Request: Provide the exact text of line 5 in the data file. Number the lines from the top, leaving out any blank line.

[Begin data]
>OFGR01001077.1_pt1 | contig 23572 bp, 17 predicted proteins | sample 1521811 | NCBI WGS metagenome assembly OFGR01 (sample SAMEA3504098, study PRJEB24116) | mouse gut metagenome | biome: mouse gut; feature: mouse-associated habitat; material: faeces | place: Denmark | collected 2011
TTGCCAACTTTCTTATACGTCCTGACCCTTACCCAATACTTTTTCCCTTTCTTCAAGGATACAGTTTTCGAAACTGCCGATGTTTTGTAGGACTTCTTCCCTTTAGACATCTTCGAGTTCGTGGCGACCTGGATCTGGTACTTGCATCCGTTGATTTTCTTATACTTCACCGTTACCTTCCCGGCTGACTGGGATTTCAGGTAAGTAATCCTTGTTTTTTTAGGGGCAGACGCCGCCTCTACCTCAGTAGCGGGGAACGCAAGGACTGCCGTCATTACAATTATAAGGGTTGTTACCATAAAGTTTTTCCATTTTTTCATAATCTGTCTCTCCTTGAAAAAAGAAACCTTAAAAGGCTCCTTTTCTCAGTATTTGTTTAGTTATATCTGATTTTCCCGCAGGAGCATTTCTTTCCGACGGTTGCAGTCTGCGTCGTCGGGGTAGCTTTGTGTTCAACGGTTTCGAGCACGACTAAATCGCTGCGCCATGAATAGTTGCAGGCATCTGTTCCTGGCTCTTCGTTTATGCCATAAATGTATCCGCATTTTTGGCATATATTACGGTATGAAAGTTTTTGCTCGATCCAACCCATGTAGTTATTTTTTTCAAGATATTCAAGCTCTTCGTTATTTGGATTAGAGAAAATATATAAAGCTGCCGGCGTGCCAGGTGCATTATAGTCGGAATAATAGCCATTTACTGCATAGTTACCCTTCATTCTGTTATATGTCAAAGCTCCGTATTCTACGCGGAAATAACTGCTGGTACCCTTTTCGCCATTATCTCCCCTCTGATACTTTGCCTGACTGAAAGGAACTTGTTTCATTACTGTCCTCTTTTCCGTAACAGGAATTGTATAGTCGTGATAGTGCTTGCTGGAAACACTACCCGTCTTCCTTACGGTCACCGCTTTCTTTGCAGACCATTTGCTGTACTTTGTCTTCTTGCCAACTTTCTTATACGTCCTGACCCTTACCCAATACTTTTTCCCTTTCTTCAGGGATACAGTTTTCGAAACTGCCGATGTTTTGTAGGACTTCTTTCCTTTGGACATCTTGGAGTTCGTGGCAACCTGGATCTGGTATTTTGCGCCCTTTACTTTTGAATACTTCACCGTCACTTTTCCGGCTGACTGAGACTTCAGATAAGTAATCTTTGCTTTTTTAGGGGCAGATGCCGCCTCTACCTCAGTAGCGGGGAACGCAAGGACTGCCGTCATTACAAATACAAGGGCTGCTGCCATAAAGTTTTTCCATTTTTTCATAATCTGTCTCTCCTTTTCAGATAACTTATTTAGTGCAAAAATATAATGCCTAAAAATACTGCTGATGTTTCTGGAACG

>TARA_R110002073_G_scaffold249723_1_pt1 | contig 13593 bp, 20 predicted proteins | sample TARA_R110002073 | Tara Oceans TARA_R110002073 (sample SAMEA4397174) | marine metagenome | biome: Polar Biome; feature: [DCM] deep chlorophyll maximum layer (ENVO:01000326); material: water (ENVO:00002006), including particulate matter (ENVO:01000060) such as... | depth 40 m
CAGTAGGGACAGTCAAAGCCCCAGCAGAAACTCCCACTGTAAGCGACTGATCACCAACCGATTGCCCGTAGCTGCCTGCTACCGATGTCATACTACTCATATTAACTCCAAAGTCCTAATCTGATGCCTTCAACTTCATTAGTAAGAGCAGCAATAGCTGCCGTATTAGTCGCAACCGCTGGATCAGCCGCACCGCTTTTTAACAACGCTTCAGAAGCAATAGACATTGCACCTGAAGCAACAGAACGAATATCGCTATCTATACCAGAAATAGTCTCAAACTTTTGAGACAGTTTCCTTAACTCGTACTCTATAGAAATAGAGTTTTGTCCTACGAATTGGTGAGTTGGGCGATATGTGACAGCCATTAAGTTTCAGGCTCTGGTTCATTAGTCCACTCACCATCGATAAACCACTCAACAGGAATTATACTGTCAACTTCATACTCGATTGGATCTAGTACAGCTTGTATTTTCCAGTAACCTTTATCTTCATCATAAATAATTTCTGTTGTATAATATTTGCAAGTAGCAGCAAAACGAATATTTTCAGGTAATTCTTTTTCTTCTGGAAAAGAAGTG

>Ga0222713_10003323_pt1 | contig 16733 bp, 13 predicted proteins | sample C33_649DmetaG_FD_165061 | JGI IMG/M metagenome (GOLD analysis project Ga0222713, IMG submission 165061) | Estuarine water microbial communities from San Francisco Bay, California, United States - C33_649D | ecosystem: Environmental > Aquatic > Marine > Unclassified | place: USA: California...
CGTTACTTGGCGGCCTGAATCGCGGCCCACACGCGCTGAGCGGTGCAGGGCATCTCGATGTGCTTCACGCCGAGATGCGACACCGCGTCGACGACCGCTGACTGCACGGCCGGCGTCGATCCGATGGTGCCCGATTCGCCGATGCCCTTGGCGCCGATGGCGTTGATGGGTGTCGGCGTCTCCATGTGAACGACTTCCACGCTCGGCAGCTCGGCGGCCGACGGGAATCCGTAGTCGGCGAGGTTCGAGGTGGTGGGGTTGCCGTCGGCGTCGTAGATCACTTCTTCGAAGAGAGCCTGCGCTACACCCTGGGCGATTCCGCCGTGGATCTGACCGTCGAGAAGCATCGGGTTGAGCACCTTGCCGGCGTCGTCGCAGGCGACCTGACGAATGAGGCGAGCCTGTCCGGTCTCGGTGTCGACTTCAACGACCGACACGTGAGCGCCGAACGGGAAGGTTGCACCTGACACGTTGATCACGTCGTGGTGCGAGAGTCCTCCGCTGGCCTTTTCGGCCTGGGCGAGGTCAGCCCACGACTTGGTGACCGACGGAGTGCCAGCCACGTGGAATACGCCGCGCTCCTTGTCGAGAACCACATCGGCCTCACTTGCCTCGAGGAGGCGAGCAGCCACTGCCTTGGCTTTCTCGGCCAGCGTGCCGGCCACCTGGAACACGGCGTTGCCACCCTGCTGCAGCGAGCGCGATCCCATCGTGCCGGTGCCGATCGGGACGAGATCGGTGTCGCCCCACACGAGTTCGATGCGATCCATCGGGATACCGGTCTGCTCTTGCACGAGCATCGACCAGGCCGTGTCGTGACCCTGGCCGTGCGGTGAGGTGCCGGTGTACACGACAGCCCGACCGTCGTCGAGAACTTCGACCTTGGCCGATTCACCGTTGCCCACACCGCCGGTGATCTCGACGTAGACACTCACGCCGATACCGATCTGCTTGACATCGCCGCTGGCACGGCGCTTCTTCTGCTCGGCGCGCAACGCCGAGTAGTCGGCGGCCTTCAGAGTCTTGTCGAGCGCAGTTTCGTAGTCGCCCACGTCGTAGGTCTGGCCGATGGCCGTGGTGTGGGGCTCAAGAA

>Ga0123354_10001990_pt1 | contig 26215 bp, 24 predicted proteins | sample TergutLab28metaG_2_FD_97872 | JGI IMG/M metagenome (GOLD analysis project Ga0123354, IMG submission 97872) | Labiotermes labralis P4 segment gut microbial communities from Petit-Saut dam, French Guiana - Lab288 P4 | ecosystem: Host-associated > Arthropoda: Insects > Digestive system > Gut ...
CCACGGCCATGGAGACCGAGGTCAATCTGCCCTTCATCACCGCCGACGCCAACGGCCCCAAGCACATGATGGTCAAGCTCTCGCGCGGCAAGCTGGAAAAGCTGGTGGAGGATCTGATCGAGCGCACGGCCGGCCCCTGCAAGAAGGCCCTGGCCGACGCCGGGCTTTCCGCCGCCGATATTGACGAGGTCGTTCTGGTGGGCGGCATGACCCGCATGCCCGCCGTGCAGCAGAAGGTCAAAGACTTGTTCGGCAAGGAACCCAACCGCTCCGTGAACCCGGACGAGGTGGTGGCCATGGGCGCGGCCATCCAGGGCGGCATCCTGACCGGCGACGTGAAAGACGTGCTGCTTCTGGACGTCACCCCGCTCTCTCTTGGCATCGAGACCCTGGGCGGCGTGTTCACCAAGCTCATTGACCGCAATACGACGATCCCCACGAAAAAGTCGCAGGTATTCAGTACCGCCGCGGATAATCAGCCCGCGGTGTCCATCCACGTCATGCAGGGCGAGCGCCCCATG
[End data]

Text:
>Ga0222713_10003323_pt1 | contig 16733 bp, 13 predicted proteins | sample C33_649DmetaG_FD_165061 | JGI IMG/M metagenome (GOLD analysis project Ga0222713, IMG submission 165061) | Estuarine water microbial communities from San Francisco Bay, California, United States - C33_649D | ecosystem: Environmental > Aquatic > Marine > Unclassified | place: USA: California...